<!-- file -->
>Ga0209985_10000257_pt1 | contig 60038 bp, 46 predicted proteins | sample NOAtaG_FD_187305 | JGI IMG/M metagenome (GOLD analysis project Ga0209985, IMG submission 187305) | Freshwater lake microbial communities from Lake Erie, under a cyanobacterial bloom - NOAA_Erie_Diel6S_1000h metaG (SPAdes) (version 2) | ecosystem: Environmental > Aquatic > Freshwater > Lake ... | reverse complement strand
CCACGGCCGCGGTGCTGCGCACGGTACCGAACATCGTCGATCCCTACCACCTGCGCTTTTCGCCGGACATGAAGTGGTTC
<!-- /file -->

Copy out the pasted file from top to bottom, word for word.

>Ga0209985_10000257_pt1 | contig 60038 bp, 46 predicted proteins | sample NOAtaG_FD_187305 | JGI IMG/M metagenome (GOLD analysis project Ga0209985, IMG submission 187305) | Freshwater lake microbial communities from Lake Erie, under a cyanobacterial bloom - NOAA_Erie_Diel6S_1000h metaG (SPAdes) (version 2) | ecosystem: Environmental > Aquatic > Freshwater > Lake ... | reverse complement strand
CCACGGCCGCGGTGCTGCGCACGGTACCGAACATCGTCGATCCCTACCACCTGCGCTTTTCGCCGGACATGAAGTGGTTC